In his speech, Rajapaksa said that “difficult decisions are also necessary for nation’s progress”, but used an upbeat tone to urge everyone to work for the country’s advancement, reminding his audience of some of the achievements to date, like the power stations at Norochcholai, Upper Kothmale and Kerawalapitiya, and the big ports in Hambantota and Colombo.
“We are one of Asia’s oldest democracies,” he said. “Similar to this democracy, the unity and unitary nature of our motherland should be protected. We have traversed a mature democratic path where we are able to solve our own problems. We have shown the world the humanitarian and democratic values of our society in rebuilding after the destruction of the tsunami and resettling the internally displaced."
However, not everyone is so optimistic. Mgr Kumara Illangasinghe, Anglican bishop emeritus of Kurunagala, issued a message to the nation on the importance of freedom. In it, he cited the Mahatma Gandhi for whom “Freedom is never dear at any price and it is the breath of life”.
“We accept generally that independence is the freedom to live, access to education, opportunity and complete ability to hold social and political views and to be active accordingly. Further, we have experienced that people will not be alive, without freedom. It is incumbent on us to participate in preparing the background, to ensure and enjoy authentic freedom as a nation on this sixty-third commemoration”.
The bishop added, “It is important for the people to receive the benefits of the post-war situation rather than to continue to listen to the hope building efforts of those in authority that the people will benefit economically and socially. We hear about major scale financial scandals and corruption, while the people are suffering with heavy economic pressures.”
“We emphasise with much concern that the sixty third commemoration of our Independence can be meaningful only by creating an environment where all people alike will be able to live without fear or suspicion. Without any hesitation, they will have to feel and believe that they are a valuable and a useful part of this country. They need to have the freedom of expression and movement, together with all necessary background to live peacefully and independently in our country. It is to that end that we offer our prayers and solidarity. May God bless and sustain our beloved Sri Lanka.”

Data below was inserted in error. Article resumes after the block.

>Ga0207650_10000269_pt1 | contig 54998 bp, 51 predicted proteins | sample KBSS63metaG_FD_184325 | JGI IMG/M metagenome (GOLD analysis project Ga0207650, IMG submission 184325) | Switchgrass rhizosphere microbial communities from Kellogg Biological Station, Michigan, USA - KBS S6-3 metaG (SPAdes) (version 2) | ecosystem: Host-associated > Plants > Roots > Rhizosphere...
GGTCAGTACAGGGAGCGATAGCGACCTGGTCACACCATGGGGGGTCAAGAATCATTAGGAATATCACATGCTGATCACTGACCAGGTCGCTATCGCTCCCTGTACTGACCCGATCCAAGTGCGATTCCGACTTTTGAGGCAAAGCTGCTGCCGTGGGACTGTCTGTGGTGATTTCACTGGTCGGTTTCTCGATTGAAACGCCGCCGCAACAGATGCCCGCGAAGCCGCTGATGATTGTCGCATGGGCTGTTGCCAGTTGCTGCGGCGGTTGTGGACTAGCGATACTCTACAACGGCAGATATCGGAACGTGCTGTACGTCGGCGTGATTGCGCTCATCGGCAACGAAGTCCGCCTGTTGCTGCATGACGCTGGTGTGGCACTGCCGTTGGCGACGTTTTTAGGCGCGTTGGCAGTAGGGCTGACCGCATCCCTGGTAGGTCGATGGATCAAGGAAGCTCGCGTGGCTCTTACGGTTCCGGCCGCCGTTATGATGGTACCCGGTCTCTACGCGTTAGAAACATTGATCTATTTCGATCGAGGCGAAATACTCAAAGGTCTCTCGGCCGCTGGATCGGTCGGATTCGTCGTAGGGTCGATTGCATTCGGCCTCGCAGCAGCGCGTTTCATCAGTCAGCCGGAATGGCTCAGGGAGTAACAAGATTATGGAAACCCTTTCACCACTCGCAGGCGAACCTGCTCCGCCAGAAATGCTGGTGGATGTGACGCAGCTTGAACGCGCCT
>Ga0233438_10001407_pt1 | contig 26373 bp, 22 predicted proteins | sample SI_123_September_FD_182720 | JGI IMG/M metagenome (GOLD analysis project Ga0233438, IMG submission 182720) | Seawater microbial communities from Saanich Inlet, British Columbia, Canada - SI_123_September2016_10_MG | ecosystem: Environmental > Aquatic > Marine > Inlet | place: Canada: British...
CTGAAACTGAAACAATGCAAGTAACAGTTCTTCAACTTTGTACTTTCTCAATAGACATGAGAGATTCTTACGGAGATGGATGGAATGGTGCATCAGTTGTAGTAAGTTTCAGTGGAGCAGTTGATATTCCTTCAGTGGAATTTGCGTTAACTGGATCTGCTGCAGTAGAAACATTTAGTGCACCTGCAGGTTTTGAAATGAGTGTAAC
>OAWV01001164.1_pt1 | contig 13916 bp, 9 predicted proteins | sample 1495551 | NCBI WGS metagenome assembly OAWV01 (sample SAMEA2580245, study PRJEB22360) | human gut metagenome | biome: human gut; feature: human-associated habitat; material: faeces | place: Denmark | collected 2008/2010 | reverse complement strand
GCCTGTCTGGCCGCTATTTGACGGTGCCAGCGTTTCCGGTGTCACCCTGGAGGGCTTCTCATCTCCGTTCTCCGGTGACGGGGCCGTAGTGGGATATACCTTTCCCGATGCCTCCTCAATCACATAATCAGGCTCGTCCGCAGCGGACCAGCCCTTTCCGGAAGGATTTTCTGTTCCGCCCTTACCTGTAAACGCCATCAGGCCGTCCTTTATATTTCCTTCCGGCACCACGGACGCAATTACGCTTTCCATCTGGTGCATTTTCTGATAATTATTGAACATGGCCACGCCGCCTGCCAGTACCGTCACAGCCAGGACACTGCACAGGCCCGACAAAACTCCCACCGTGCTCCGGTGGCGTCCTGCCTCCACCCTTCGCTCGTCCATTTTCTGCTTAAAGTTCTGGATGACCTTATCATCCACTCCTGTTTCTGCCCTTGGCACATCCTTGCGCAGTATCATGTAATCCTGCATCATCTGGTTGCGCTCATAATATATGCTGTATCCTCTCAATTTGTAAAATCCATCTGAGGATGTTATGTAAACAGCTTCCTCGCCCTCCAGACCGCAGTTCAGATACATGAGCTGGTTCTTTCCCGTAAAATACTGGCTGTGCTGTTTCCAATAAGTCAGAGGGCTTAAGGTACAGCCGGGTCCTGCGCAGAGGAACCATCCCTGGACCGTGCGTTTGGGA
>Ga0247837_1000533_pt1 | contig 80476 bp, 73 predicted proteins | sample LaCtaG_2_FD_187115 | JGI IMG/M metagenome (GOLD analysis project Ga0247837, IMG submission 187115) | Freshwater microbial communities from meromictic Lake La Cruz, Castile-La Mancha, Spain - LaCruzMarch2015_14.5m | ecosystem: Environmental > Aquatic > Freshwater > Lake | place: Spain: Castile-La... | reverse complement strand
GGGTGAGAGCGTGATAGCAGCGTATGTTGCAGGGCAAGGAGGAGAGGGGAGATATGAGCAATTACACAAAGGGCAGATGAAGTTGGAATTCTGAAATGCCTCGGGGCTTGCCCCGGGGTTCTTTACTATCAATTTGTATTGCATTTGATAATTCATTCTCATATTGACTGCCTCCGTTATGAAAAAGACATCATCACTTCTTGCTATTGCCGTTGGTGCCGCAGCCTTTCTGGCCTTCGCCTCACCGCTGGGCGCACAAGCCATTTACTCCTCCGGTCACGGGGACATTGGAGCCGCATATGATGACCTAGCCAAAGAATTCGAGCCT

Human rights activist Fr Sarath Iddamalgoda is also critical of the celebrations. For him, there is nothing to celebrate and the anniversary is just a “big farce”.
Speaking to AsiaNews, he said, “What we will see on the 4 February is a ritual. What is there today to celebrate? [. . .] Today one cannot think independently and express one's thought freely without being intimidated, media centres are set on fire, journalists disappear.” At the same time, “there is no economic freedom. What one earns for a month is not enough for two weeks. Children cannot have access to education. People are struggling with enough problems.” Instead, “time has come for people to get ready for a freedom struggle.”
Herman Kumara, national convener of National Fisheries Solidarity movement (NAFSO) and general secretary of World Forum for Fisher People (WFFP), went further. “We need to go very far to build up our country and all its nations, because, we feel we have many nation-building national, of building country, there should be harmony among ethnic groups, among religious groups, among people in the country. I do not see it today.”
For Dr Wickaramabahu Karunarathne, a New Left Front leader, Sri Lankans did not obtain “real freedom on 4 February 1948. [. . .] I was in Bogambora prison on 4 February in 1978 when this dictatorial constitution was introduced. Now things are worse with Mahinda and his 18th conspiracy.” Indepdnence Day “should be a day of protest waving black flags against hunger, chauvinist repression, state terror and dictatorship”.
Fr Marimuttu Sathivel, a Tamil Anglican priest and human rights activist, spoke about the situation of Tamils, many of whom “lead a nomadic life, still displaced after two years since the end of the war. The only thing we can see is that this country has been built on Sinhala Buddhist chauvinistic attitudes. That is the theme they ask us to protect. [. . .] Through that, they indirectly tell us that they will abolish the place of nations and religions recognised in the constitution.”
He reserves his main criticism for politicians, who “seem to have no any intension of solving this conflict, who are not yet ready to meet the needs of Tamil people after 63 years. They only want to protect their regime and yes-men.”
In addition, he lamented the fact that people in opposition are subject to repression, and that independent journalists and media are constantly under attack. “Where is democracy in this land?” he wonders.
“We cannot be happy with a mentality of dictatorship, nor can we cannot accept militarisation as it has developed. Therefore, there is no meaning to such independence.” Instead, “We need to say, ‘Let us gather to start our struggle for freedom.”